From one dystopia to another. Look I’ll be honest, I am cheating a little here – Station Eleven was only a finalist for the National Book Awards. I struggled to find anything that looked interesting to me on the list of winners. They are all pretty heavy literary type tomes and for once I decided not to push myself and instead read something with an amazing concept that I knew would be entertaining.
I’ve got a special place in my heart for superflu epidemic dystopia. The idea that a flu could kill you is not a new one, but it is one that I’ve always found deliciously thrilling mainly it forces writers to focus on the aftermath rather than the actual plague itself. The Stand by Stephen King is my all time favourite book because of its amazing epic approach to the dystopian novel. Station Eleven takes a smaller view to a similar tragedy but its central theme of ‘survival is insufficient’ is just as interesting.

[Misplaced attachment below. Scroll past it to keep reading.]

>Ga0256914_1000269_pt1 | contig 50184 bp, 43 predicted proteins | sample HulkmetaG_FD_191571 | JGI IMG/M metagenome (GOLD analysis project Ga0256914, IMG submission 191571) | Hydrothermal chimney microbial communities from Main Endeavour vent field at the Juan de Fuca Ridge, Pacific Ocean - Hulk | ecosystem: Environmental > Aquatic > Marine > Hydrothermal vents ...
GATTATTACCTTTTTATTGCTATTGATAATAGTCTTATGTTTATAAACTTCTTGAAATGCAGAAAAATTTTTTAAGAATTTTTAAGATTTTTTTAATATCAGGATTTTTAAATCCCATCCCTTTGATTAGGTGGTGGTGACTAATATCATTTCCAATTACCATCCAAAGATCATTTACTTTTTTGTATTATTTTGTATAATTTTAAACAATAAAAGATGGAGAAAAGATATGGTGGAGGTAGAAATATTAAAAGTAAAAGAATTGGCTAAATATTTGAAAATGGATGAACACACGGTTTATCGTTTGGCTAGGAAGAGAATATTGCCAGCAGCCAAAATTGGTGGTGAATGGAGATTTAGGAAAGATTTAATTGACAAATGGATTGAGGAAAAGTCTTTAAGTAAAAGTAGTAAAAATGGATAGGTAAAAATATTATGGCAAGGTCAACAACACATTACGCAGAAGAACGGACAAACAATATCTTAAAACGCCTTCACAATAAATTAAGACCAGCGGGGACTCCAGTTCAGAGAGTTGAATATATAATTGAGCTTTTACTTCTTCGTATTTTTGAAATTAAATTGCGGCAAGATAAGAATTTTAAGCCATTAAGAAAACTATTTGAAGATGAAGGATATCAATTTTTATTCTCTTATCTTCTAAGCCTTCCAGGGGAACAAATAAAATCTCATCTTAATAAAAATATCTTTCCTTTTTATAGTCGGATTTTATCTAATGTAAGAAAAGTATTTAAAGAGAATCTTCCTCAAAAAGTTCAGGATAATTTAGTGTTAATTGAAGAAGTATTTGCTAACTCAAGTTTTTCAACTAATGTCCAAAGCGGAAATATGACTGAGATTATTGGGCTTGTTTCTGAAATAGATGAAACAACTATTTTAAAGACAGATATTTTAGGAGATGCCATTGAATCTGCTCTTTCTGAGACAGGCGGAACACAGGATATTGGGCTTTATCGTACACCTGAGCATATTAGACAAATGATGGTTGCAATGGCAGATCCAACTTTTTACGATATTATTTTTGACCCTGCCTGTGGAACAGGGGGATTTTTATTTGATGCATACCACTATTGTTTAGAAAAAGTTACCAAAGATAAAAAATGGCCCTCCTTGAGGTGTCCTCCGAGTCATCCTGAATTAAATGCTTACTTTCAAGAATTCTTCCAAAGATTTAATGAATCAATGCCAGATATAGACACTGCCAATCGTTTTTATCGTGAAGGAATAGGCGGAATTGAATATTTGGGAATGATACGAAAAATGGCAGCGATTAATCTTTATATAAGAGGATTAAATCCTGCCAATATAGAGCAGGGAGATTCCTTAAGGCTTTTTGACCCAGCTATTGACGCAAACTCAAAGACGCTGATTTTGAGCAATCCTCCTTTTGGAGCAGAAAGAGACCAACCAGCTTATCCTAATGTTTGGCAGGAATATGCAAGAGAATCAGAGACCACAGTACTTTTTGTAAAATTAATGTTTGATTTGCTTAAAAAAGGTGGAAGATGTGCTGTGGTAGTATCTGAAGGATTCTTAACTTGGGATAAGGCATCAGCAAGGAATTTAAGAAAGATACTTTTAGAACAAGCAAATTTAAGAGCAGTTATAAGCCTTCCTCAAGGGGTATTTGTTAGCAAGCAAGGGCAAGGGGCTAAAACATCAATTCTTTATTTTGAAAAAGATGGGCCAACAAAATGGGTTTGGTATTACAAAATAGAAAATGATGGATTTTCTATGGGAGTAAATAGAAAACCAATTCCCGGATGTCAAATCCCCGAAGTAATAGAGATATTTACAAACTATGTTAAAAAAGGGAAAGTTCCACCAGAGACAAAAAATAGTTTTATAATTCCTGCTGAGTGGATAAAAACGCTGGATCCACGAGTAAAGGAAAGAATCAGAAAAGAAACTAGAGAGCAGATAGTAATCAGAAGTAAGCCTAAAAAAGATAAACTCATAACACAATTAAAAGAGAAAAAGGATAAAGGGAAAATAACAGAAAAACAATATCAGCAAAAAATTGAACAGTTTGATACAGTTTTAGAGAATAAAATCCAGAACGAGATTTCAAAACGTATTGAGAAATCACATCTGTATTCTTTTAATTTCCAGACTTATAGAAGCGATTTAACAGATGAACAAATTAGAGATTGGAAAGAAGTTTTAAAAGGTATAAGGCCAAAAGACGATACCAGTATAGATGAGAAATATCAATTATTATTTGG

Summary (From Jacket)
One snowy night a famous Hollywood actor slumps over and dies onstage during a production of King Lear. Hours later, the world as we know it begins to dissolve.
Moving back and forth in time—from the actor’s early days as a film star to fifteen years in the future, when a theater troupe known as The Travelling Symphony roams the wasteland of what remains—this suspenseful, elegiac, spellbinding novel charts the strange twists of fate that connect five people: the actor, the man who tried to save him, the actor’s first wife, his oldest friend, and a young actress with the Traveling Symphony, caught in the crosshairs of a dangerous self-proclaimed prophet. Sometimes terrifying, sometimes tender, Station Eleven tells a story about the relationships that sustain us, the ephemeral nature of fame, and the beauty of the world as we know it.
The Not So Good